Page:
The economic impacts of outdoor recreation are bigger than you might think. According to the Outdoor Industry Association, outdoor recreation in the United States generates 6.1 million jobs and $646 billion in consumer spending every year. In Minnesota, that translates into 118,000 jobs, $11.6 billion in consumer spending, and $815 million in state and local tax revenue. The only industries that pack a bigger punch are financial services and insurance, and outpatient health care.
How are Americans spending their time outdoors? According to the Outdoor Recreation Participation Topline Report (2015), running, biking, fishing, camping and hiking continue to be the most popular activities for both youth and adults. In Minnesota, at least 69% of us participate in outdoor recreation activities each year. The Minnesota Department of Natural Resources reports that we have the most fishing licenses per capita (the highest rate in the nation) and the most boats as well (one boat for every six people). Though the Mall of America continues to be the biggest tourist attraction in Minnesota, state parks entice many visitors as well. Not surprisingly in the “Land of 10,000 Lakes,” water is the focal point of the top five most visited state parks: Fort Snelling (at the confluence of the Mississippi and Minnesota Rivers); Gooseberry Falls and Split Rock Lighthouse (on Lake Superior’s North Shore); Itasca (at the headwaters of the Mississippi River); and Interstate (on the St. Croix River).
Closer to home, the National Park Service produces an annual report detailing the economic benefits of the St. Croix National Scenic Riverway. According to the 2014 report, the riverway saw 671,582 visitors who spent $27,645,600 in communities near the park. Visitors spend money on lodging, food and beverages, gas and oil, admissions and fees, and souvenirs; together, these services support 439 jobs.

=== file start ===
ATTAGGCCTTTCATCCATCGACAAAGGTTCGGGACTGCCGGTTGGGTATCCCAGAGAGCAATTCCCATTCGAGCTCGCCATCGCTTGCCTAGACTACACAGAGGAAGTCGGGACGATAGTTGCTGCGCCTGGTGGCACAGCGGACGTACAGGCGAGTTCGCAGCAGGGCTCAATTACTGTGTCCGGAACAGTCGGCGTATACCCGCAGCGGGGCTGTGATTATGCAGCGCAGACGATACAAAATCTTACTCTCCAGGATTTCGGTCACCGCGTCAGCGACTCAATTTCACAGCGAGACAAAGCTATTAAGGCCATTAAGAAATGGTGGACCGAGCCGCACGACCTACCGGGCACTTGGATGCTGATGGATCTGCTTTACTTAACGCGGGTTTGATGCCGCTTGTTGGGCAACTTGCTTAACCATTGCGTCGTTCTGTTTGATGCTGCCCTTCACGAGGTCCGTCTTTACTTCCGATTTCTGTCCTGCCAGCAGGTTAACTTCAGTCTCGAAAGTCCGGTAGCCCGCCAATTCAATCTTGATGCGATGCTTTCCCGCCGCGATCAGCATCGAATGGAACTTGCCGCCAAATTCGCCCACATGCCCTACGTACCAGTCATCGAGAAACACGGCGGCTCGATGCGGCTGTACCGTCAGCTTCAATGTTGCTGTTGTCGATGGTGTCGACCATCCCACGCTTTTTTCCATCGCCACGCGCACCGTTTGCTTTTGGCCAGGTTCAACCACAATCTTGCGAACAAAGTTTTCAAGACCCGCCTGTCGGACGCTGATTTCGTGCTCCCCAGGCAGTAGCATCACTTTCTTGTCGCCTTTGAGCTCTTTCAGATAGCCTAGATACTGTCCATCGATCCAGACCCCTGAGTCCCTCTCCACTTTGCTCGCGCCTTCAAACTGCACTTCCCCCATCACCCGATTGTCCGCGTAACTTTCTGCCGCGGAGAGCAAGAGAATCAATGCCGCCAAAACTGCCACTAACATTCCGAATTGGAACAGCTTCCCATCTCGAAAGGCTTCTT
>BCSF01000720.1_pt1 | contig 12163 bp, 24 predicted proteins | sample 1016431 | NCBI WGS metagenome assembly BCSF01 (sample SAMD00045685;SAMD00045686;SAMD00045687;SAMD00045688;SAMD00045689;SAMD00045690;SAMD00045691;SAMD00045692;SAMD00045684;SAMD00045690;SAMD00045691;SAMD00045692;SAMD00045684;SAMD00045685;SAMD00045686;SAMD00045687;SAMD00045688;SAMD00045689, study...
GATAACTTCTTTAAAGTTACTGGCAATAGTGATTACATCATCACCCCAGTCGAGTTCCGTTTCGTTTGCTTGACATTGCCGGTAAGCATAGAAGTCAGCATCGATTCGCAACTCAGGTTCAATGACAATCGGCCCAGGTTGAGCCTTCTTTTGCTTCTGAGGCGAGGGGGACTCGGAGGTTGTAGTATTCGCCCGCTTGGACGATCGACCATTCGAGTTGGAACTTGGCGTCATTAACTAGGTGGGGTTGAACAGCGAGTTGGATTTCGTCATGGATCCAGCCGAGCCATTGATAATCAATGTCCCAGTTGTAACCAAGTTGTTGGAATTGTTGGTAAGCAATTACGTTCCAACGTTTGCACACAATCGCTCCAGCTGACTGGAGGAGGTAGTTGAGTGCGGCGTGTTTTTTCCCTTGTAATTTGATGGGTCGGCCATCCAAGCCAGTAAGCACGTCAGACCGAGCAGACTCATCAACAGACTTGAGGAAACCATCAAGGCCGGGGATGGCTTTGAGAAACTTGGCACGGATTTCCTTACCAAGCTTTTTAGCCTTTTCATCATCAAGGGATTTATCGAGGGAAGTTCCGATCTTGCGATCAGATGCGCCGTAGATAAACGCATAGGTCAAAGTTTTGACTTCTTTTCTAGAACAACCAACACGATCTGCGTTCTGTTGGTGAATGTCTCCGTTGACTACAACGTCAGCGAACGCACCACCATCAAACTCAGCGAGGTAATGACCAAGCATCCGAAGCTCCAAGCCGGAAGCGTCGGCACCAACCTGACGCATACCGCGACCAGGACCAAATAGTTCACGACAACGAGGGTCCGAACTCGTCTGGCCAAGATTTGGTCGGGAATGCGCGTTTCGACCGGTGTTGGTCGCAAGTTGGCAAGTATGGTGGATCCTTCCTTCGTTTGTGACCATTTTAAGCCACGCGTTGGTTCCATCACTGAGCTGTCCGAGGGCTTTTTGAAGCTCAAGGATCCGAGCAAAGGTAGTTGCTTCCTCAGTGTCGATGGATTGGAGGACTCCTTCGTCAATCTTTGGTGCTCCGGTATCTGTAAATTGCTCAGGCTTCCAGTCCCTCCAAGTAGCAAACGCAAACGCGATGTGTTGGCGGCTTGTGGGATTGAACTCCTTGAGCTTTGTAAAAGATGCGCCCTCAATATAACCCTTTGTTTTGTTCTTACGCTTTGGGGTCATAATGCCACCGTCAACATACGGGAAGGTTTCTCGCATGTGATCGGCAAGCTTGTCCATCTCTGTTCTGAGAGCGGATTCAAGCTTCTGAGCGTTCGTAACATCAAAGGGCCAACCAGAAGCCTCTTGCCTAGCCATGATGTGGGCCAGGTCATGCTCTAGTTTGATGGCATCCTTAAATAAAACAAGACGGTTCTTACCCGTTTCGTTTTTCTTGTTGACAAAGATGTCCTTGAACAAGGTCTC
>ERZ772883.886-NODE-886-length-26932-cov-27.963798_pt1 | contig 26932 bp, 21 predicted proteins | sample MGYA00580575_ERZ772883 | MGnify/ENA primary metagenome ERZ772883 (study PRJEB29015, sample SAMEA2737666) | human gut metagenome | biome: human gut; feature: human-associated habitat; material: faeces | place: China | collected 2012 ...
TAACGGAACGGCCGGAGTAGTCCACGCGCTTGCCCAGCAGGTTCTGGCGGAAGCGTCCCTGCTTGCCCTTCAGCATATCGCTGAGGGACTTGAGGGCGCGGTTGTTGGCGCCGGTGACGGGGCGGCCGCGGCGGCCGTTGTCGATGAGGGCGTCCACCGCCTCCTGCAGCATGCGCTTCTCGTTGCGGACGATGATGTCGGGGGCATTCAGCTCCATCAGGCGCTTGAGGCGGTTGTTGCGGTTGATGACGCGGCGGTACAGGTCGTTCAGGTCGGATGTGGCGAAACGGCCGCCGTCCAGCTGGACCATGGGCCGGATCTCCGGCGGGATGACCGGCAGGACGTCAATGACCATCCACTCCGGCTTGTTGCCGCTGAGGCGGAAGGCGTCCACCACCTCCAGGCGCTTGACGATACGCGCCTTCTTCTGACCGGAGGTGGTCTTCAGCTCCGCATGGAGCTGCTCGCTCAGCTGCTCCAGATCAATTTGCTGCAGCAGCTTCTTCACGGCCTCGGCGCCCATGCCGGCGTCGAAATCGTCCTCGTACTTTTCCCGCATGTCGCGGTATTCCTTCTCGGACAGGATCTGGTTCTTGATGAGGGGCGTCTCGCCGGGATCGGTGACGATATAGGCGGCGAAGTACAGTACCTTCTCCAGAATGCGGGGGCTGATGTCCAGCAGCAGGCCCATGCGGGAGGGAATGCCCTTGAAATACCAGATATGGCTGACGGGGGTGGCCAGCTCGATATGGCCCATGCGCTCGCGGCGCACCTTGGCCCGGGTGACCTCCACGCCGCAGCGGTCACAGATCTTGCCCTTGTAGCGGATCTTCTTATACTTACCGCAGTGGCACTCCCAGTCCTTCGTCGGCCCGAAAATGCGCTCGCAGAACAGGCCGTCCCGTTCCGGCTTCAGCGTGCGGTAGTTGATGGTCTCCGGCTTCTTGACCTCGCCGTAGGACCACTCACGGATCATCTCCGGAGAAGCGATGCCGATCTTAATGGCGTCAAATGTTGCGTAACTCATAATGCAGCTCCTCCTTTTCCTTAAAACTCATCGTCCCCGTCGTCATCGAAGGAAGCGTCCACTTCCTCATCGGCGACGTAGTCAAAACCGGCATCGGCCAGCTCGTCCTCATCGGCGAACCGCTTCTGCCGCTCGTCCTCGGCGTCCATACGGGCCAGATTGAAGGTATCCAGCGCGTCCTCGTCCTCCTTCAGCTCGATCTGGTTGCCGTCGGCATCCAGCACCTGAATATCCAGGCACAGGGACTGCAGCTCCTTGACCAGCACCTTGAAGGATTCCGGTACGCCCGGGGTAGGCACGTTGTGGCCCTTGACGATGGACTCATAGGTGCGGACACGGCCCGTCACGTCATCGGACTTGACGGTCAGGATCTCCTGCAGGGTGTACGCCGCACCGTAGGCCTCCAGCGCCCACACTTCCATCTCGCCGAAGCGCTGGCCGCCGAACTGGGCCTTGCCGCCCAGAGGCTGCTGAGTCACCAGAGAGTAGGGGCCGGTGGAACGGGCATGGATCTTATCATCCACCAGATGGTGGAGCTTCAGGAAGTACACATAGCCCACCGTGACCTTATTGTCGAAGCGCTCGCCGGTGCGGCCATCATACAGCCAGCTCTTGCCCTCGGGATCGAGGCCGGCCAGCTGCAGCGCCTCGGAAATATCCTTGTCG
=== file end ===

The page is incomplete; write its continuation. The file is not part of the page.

Though the statistics from outdoor recreation are impressive, it should be noted that lakes and rivers also provide an economic boost to surrounding communities beyond what is spent on fishing, boating and visiting parks. It goes without saying that property values are higher near the water. In addition, water resources contribute significantly to the scenic qualities of communities like Stillwater, Forest Lake and Hastings. In 2011, Stillwater was named one of the 10 Prettiest Towns in America by Forbes. This year, City Pages named Stillwater the best place to take out of town guests.
To preserve the economic prosperity of our local communities we must keep our lakes and rivers clean and healthy for fishing, swimming, boating and other forms of recreation. In addition, we should be planning for the future and thinking about what qualities will attract and keep younger generations living in our communities. The Millennial generation, born roughly from 1980-2005, is the largest generation in history – 80 million people. Where do they want to live? In surveys, millennials report that they want walkable neighborhoods with recreation and trails nearby. In fact, access to outdoor activities is the amenity they seek most when deciding where to live.
So what’s the bottom line? Clean lakes and rivers aren’t just good for the fish and otters, they’re good for our piggy banks as well. Also, it pays to invest in parks and trails. If you build them, they will come.